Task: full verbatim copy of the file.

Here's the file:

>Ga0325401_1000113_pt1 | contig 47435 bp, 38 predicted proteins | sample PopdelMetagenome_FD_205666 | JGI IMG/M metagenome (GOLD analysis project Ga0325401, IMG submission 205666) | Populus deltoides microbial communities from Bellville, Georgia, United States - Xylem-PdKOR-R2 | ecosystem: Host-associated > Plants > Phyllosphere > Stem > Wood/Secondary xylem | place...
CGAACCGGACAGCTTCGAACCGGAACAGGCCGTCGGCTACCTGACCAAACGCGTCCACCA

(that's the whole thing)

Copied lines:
>Ga0325401_1000113_pt1 | contig 47435 bp, 38 predicted proteins | sample PopdelMetagenome_FD_205666 | JGI IMG/M metagenome (GOLD analysis project Ga0325401, IMG submission 205666) | Populus deltoides microbial communities from Bellville, Georgia, United States - Xylem-PdKOR-R2 | ecosystem: Host-associated > Plants > Phyllosphere > Stem > Wood/Secondary xylem | place...
CGAACCGGACAGCTTCGAACCGGAACAGGCCGTCGGCTACCTGACCAAACGCGTCCACCA